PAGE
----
"Moreover we stress that it is not possible to describe the relative space in terms of space-time foliation, i.e. in the form x0 = const, where x0 is an appropriate coordinate time, because the space of the disk, as we show in Appendix A.14, is not time-orthogonal." They go on by trying to link that weird space to physical space (with tangential projection techniques and then... I got lost. Although I remember from school what a tangent is and a projection as well).

Can you explain in ELI5 terms what is that supposed to mean? Why project stuff? Why can't we just "live" in this relative space (to use their terminology)?

If that is too much and crosses into metaphysics and you feel like it does not belong here, I'll completely understand. I am trying hard to link this stuff to our current experience and I fail

Also, thanks a lot for the previous comment. If I get it right, the time gap in the lab is just the time gap on the rotating disk multiplied by the Lorentz factor.
I have to admit I get confused when 1 is used instead of c2

You teach me humility really. When I was teaching Russian to a teenage girl and had to go 10 times through the same material I thought "she must be retarded" and lost my patience eventually.

I admire your ability to go over the same Lorentz factors, the switching between different frames and the nice formatting... all that for a complete stranger (and one who only has some high school math + some uni calculus). Thanks

alexandrinushka said:
@Sagittarius A-Star for the "nicely formatted" formula you'll be really disappointed: I copy pasted it from Wiki
I overlooked this. I think it is better to create LaTeX formulas instead uploading pictures of formulas.

alexandrinushka said:
Rizzi and Co say also that the space on the disk is not time-orthogonal (although I admit I don't really understand what they mean by that... I guess something like "impossible to define a common simultaneity relationship" or something)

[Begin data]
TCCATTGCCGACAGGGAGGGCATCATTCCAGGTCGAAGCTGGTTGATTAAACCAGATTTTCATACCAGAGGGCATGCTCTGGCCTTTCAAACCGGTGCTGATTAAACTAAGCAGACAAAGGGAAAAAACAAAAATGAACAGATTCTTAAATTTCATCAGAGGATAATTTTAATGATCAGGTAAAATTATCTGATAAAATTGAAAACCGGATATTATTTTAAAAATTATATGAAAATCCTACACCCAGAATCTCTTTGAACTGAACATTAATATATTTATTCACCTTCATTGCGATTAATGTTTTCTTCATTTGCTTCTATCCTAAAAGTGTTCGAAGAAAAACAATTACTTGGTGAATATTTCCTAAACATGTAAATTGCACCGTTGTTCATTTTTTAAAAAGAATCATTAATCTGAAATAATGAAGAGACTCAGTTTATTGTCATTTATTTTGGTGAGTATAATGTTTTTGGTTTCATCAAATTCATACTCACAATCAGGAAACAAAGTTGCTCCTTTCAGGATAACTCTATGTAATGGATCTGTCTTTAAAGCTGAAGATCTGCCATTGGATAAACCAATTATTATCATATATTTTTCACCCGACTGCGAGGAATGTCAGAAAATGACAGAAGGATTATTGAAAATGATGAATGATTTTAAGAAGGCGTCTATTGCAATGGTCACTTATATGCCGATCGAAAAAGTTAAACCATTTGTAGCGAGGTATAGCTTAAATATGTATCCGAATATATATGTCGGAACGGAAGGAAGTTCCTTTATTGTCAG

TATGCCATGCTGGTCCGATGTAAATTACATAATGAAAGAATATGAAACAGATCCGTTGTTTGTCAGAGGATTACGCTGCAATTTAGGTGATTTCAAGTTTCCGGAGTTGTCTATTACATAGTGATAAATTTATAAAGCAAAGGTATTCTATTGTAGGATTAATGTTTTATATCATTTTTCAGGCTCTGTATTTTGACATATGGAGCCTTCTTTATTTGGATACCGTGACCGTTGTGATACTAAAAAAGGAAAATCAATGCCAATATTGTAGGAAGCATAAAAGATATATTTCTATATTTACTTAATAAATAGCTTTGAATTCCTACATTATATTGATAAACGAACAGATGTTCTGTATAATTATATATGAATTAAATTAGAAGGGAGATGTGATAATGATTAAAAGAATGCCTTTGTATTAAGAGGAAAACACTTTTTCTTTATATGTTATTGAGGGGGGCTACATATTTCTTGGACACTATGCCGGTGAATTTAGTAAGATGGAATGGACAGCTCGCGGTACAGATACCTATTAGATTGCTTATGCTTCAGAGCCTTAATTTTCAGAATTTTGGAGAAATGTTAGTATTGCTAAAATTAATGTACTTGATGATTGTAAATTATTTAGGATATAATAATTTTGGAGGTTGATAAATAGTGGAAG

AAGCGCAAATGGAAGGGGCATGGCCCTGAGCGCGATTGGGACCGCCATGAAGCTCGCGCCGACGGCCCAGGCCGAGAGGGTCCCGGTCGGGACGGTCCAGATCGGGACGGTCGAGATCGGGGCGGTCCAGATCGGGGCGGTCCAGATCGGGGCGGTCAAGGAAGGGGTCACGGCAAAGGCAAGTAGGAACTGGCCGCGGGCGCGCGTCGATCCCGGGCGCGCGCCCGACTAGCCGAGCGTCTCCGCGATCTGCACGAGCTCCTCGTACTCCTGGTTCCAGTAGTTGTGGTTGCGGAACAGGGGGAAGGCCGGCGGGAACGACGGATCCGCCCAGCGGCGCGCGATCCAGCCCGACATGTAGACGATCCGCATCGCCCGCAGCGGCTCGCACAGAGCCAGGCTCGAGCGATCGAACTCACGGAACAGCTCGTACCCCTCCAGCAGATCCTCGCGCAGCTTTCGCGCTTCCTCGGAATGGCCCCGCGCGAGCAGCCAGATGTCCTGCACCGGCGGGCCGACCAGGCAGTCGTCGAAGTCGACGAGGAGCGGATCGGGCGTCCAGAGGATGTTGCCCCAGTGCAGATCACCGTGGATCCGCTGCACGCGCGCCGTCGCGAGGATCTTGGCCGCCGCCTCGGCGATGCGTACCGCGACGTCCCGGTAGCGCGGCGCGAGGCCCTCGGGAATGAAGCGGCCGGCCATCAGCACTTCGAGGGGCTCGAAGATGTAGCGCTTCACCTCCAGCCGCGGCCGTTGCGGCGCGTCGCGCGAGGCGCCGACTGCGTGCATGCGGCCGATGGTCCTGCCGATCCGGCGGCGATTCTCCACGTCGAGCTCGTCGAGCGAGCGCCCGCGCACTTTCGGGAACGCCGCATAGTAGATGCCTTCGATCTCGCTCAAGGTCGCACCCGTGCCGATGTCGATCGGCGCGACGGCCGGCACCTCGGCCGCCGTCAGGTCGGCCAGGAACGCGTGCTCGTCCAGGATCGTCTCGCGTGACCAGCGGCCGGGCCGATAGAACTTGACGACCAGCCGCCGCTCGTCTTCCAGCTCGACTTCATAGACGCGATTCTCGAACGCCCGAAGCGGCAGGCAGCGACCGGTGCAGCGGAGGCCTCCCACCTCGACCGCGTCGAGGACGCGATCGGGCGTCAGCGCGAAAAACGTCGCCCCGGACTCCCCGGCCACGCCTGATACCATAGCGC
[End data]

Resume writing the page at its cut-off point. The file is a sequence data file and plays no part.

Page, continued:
I am not familiar with the definition of orthogonality of coordinate systems, so maybe someone else can correct me, if I write something wrong. My understanding is:
• Consider first a 2-dimensional x-/y-coordinate system with Euclidean Geometry. The coordinate axes are orthogonal, if you can calculate every distance as ##\sqrt{{\Delta x}^2+{\Delta y}^2}## (Pythagorean theorem).
• In 1907, Hermann Minkowski found out, that according to SR we live in a 4-dimensional spacetime with a slightly different Geometry than the Euclidean (with different signs under the square-root). The 4 coordinate-axes are orthogonal, if you can calculate every spacetime interval as ##\sqrt{|{{c^2\Delta t}^2-\Delta x}^2-{\Delta y}^2-{\Delta z}^2|}##. This is only the case for inertial frames.
If you transform to a Born chart of an Observer on the rim of a rotating disk ("Langevin observer"), limited to less than 360°, then the coordinate axes are not all orthogonal:

Wikipedia said:
##ds^2 = - \left( 1 - \omega^2 r^2 \right) dt^2 + 2 \omega r^2 dt d\phi + dz^2 + dr^2 + r^2 d\phi^2##
...
Notice the "cross-terms" involving ##dt\ d\phi##, which show that the Born chart is not an orthogonal coordinate chart.
Source:
https://en.wikipedia.org/wiki/Born_coordinates#Transforming_to_the_Born_chart

alexandrinushka said:
"Moreover we stress that it is not possible to describe the relative space in terms of space-time foliation, i.e. in the form x0 = const, where x0 is an appropriate coordinate time, because the space of the disk, as we show in Appendix A.14, is not time-orthogonal." They go on by trying to link that weird space to physical space (with tangential projection techniques and then... I got lost. Although I remember from school what a tangent is and a projection as well).

Can you explain in ELI5 terms what is that supposed to mean? Why project stuff? Why can't we just "live" in this relative space (to use their terminology)?

If that is too much and crosses into metaphysics and you feel like it does not belong here, I'll completely understand. I am trying hard to link this stuff to our current experience and I fail
Yes that is too much for me, sorry. Maybe the neightboring thread helps.

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Sagittarius A-Star said:
Not only is it better, it's in accordance with the forum rules.

Sagittarius A-Star